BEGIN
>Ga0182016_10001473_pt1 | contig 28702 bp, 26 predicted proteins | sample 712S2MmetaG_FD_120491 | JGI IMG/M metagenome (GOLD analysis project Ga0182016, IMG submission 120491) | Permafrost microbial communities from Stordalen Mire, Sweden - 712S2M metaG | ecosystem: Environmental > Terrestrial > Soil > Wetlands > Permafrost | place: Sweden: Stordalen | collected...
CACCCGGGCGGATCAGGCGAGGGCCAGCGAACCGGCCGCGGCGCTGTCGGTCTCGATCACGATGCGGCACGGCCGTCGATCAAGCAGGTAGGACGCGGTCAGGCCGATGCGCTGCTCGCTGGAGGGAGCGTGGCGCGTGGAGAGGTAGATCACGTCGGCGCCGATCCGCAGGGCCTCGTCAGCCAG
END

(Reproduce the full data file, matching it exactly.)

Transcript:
>Ga0182016_10001473_pt1 | contig 28702 bp, 26 predicted proteins | sample 712S2MmetaG_FD_120491 | JGI IMG/M metagenome (GOLD analysis project Ga0182016, IMG submission 120491) | Permafrost microbial communities from Stordalen Mire, Sweden - 712S2M metaG | ecosystem: Environmental > Terrestrial > Soil > Wetlands > Permafrost | place: Sweden: Stordalen | collected...
CACCCGGGCGGATCAGGCGAGGGCCAGCGAACCGGCCGCGGCGCTGTCGGTCTCGATCACGATGCGGCACGGCCGTCGATCAAGCAGGTAGGACGCGGTCAGGCCGATGCGCTGCTCGCTGGAGGGAGCGTGGCGCGTGGAGAGGTAGATCACGTCGGCGCCGATCCGCAGGGCCTCGTCAGCCAG